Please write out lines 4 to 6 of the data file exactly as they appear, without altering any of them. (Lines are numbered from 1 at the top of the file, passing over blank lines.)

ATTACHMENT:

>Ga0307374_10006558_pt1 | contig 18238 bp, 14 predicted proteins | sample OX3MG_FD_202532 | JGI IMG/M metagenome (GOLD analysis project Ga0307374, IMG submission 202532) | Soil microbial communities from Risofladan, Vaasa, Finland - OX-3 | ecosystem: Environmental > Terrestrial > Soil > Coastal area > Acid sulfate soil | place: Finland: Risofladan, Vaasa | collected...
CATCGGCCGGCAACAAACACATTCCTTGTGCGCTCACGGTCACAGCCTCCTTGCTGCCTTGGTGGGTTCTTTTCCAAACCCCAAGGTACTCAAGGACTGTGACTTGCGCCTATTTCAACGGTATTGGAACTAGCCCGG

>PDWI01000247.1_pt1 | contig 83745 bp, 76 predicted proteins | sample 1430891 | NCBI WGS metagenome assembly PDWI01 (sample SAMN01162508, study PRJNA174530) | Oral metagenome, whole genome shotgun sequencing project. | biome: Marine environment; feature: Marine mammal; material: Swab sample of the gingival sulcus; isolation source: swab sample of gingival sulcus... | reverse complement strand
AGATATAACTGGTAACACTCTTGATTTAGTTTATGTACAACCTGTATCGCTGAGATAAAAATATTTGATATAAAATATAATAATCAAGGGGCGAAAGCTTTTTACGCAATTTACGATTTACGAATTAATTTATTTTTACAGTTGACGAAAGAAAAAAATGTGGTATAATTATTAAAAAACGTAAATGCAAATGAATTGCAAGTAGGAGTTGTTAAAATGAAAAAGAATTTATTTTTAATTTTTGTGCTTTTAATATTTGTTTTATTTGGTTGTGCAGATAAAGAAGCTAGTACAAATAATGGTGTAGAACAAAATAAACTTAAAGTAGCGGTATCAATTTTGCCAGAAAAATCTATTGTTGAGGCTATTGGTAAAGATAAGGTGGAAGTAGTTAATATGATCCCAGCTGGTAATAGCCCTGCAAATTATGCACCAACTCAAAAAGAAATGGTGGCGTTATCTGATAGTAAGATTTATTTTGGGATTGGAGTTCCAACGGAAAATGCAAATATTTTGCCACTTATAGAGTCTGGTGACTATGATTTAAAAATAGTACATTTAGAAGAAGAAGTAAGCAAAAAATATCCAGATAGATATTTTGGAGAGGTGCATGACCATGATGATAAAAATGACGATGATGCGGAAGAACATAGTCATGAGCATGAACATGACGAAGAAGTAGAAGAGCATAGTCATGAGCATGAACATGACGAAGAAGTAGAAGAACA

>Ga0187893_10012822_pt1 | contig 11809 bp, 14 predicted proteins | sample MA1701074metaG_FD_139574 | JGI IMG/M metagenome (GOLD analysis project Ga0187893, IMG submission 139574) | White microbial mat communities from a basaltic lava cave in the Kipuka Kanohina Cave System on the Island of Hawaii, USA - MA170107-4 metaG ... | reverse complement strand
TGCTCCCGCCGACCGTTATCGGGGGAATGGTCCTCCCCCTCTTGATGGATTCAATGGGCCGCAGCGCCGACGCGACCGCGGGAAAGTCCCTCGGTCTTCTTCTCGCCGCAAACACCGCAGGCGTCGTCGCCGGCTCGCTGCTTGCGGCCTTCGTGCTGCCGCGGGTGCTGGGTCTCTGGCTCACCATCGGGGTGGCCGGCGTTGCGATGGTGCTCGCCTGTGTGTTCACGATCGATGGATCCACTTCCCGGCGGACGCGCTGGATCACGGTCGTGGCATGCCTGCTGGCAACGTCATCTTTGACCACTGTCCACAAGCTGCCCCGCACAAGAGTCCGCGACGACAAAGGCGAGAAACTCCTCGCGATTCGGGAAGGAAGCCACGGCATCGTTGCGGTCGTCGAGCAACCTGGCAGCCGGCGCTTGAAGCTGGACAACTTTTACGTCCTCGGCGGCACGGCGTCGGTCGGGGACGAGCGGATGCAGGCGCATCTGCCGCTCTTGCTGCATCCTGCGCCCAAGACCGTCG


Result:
AGATATAACTGGTAACACTCTTGATTTAGTTTATGTACAACCTGTATCGCTGAGATAAAAATATTTGATATAAAATATAATAATCAAGGGGCGAAAGCTTTTTACGCAATTTACGATTTACGAATTAATTTATTTTTACAGTTGACGAAAGAAAAAAATGTGGTATAATTATTAAAAAACGTAAATGCAAATGAATTGCAAGTAGGAGTTGTTAAAATGAAAAAGAATTTATTTTTAATTTTTGTGCTTTTAATATTTGTTTTATTTGGTTGTGCAGATAAAGAAGCTAGTACAAATAATGGTGTAGAACAAAATAAACTTAAAGTAGCGGTATCAATTTTGCCAGAAAAATCTATTGTTGAGGCTATTGGTAAAGATAAGGTGGAAGTAGTTAATATGATCCCAGCTGGTAATAGCCCTGCAAATTATGCACCAACTCAAAAAGAAATGGTGGCGTTATCTGATAGTAAGATTTATTTTGGGATTGGAGTTCCAACGGAAAATGCAAATATTTTGCCACTTATAGAGTCTGGTGACTATGATTTAAAAATAGTACATTTAGAAGAAGAAGTAAGCAAAAAATATCCAGATAGATATTTTGGAGAGGTGCATGACCATGATGATAAAAATGACGATGATGCGGAAGAACATAGTCATGAGCATGAACATGACGAAGAAGTAGAAGAGCATAGTCATGAGCATGAACATGACGAAGAAGTAGAAGAACA

>Ga0187893_10012822_pt1 | contig 11809 bp, 14 predicted proteins | sample MA1701074metaG_FD_139574 | JGI IMG/M metagenome (GOLD analysis project Ga0187893, IMG submission 139574) | White microbial mat communities from a basaltic lava cave in the Kipuka Kanohina Cave System on the Island of Hawaii, USA - MA170107-4 metaG ... | reverse complement strand
TGCTCCCGCCGACCGTTATCGGGGGAATGGTCCTCCCCCTCTTGATGGATTCAATGGGCCGCAGCGCCGACGCGACCGCGGGAAAGTCCCTCGGTCTTCTTCTCGCCGCAAACACCGCAGGCGTCGTCGCCGGCTCGCTGCTTGCGGCCTTCGTGCTGCCGCGGGTGCTGGGTCTCTGGCTCACCATCGGGGTGGCCGGCGTTGCGATGGTGCTCGCCTGTGTGTTCACGATCGATGGATCCACTTCCCGGCGGACGCGCTGGATCACGGTCGTGGCATGCCTGCTGGCAACGTCATCTTTGACCACTGTCCACAAGCTGCCCCGCACAAGAGTCCGCGACGACAAAGGCGAGAAACTCCTCGCGATTCGGGAAGGAAGCCACGGCATCGTTGCGGTCGTCGAGCAACCTGGCAGCCGGCGCTTGAAGCTGGACAACTTTTACGTCCTCGGCGGCACGGCGTCGGTCGGGGACGAGCGGATGCAGGCGCATCTGCCGCTCTTGCTGCATCCTGCGCCCAAGACCGTCG